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3 All med'cines act by thy decree,

Receive commission all from thee;
And not a plant which spreads the plains,

But teems with health, when heav'n ordains. 4 Clay and Siloam's pool, we find,

At heav'n's command restor'd the blind;
And Jordan's waters hence were seen

To wash a Syrian leper clean.
5 But grant me nobler favours still,

Grant me to know and do thy will;
Purge my foul soul from ev'ry stain,

And save me from eternal pain.
6 Can such a wretch for pardon sue?

My crimes, my crimes arise in view,
Arrest my trembling tongue in pray'r,

And pour the horrors of despair.
7 But thou, regard my contrite sighs,

My tortur'd breast, my streaming eyes;
To me thy boundless love extend,

My God, my Father, aud my Friend.
8 These lovely names I ne'er could plead,

Had not thy Son vouchsaf'd to bleed;
His blood procures our fallen race

Admittance to the throne of grace. 9 When sin has shot its poison'd dart,

And conscious guilt corrodes the heart,
His blood is all-sufficient found

To draw the shaft and heal the wound. 10 What arrows pierce so deep as sin ?

What venom gives such pain within ?
Thou great Physician of the soul,

Rebuke my, and make me whole. 11 0! if I trust thy sov’reign skill,

And how submissive to thy will,
Sickness and death shall both agree
To bring me, Lord, at last to thee.

(C. M.)

HYMN 122.

On Recovery from Sickness. I WHEN we are rais'd from deep distress,

Our God deserves our song; We take the pattern of our praise

From Hezekian's tongue. 2 The gates of the devouring grave.

Are open'd wide in vain,

If he that holds the keys of death

Command them fast again.
3 When he but speaks the healing word,

Then no disease withstands;
Fevers and plagues obey the Lord,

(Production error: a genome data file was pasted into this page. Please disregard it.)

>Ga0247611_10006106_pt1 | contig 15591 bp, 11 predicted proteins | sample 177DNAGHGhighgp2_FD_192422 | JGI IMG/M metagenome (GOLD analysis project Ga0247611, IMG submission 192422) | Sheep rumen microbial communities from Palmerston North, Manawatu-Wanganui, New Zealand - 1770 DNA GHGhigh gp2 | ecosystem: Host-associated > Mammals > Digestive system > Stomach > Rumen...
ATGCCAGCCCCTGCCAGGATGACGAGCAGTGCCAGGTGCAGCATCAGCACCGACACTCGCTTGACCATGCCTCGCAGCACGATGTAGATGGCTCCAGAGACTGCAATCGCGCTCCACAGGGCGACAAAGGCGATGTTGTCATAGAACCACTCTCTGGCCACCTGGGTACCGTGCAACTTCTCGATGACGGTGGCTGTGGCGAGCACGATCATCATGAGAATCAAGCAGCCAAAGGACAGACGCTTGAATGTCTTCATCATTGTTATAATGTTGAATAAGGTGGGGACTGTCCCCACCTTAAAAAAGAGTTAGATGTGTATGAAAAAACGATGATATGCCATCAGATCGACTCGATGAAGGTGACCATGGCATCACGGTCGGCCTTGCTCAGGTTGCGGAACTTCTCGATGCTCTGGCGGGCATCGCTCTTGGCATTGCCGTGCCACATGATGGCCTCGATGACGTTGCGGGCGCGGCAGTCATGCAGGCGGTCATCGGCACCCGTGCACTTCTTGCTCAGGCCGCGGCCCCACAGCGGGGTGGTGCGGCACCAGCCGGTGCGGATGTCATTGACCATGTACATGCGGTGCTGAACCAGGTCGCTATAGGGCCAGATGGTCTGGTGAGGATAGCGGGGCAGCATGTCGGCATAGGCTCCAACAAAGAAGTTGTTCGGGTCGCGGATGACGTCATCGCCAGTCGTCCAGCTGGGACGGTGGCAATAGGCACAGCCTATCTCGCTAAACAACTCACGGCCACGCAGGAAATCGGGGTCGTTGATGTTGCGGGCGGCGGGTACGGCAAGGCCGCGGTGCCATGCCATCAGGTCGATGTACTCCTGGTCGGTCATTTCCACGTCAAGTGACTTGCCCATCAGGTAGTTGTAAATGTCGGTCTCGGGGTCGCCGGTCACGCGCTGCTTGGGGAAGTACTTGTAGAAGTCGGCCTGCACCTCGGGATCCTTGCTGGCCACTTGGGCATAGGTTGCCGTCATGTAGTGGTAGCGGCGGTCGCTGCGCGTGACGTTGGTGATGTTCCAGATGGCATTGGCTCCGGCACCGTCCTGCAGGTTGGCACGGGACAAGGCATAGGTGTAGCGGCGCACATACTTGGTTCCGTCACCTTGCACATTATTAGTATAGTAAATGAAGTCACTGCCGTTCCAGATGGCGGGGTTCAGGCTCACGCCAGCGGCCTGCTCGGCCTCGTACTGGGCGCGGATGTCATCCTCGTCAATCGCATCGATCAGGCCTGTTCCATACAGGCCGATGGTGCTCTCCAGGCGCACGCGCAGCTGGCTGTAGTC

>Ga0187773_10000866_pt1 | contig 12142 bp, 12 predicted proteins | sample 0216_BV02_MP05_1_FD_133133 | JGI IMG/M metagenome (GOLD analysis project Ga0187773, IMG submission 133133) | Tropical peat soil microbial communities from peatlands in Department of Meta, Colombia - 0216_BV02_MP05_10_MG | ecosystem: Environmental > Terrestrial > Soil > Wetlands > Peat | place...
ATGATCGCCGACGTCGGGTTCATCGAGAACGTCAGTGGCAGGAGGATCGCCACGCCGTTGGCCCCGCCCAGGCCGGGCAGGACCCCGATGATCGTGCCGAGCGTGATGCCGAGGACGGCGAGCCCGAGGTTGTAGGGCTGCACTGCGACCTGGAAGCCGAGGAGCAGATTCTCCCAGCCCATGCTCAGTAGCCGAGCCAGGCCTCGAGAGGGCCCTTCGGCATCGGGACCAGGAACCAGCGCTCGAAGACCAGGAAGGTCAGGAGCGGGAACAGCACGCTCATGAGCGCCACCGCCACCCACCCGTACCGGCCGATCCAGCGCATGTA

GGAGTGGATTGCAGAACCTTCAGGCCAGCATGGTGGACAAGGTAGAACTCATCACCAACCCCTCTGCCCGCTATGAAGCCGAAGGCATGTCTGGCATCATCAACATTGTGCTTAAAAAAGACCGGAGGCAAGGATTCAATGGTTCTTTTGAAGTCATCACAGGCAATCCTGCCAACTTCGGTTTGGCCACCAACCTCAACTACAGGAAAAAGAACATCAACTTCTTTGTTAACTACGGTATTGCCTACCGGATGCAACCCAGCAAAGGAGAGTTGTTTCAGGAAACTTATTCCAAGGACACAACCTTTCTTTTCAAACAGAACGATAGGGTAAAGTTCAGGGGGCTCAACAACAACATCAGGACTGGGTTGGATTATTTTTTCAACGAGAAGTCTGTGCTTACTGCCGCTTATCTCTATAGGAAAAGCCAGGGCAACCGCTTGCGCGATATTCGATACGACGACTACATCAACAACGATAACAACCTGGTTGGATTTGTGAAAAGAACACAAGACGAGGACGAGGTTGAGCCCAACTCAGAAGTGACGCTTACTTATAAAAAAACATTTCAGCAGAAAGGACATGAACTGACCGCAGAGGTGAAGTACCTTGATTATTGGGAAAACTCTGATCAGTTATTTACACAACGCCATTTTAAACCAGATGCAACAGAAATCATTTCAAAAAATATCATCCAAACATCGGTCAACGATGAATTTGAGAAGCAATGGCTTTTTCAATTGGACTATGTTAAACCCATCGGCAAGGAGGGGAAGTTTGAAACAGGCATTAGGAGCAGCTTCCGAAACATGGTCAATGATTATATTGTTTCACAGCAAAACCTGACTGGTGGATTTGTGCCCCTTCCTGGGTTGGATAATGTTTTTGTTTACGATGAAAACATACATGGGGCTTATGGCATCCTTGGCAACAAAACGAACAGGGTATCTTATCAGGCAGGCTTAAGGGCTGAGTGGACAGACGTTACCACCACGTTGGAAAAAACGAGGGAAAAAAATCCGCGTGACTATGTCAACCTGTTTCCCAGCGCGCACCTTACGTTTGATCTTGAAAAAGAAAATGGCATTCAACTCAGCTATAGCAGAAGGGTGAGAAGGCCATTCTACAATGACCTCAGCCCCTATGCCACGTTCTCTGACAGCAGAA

And fly, as he commands.
4 If half the strings of life should break,

He can our frame restore,
And cast our sins behind his back,

And they are found no more.
5 To him I cried, “ Thy servant save,

“ Thou ever good and just;
" Thy pow'r can rescue from the grave,

“ Thy pow'r-is all my trust!"
6 He heard, and sav'd my soul from death,

And dried my falling tears;
Now to his praise I'll spend my breath,

Through my remaining years.

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1 MY God, since thou hast rais'd me up,

Thee I'll extol with thankful voice; Restor'd by thine almighty pow'r,

With fear before thee I'll rejoice. 2 With troubles worn, with pain oppressid,

To thee I cry'd, and thou didst save; Thou didst support my sinking hopes,

My life didst rescue from the grave. 3 Wherefore, ye saints, rejoice with me,

With me sing praises to the Lord; Call all his goodness to your mind,

And all his faithfulness rccord. 4 His anger is but short: his love,

Which is our life, hath certain stay; Grief may continue for a night,

But joy returns with rising day. 5 Then, what I vow'd in my distress,

In happier hours I now will give, And strive that in my grateful verse,

His praises may forever live. 6 To Father, Son, and Holy Ghost,

The blest and undivided three; The une sole giver of all life,

Glory and praise for ever be.

HYMN 124.

(C. M.) 1 HEAR what the voice from heav'n declares

To those in Christ who die! 66 Releas'd fronı all their earthly cares,

They'll reign with him on high," 2 Then why lament departed friends,

Or shake at death's alarms ? Death's but the servant Jesus sends

To call us to his arms,
3 If sin be pardon'd, we're secure,

Death hath no sting beside;
The law gave sin its strength and pow'r;

But Christ, our ransom, died !
4 The graves of all his saints he bless'd,

When in the grave he lay;
And, rising thence, their hopes he rais'd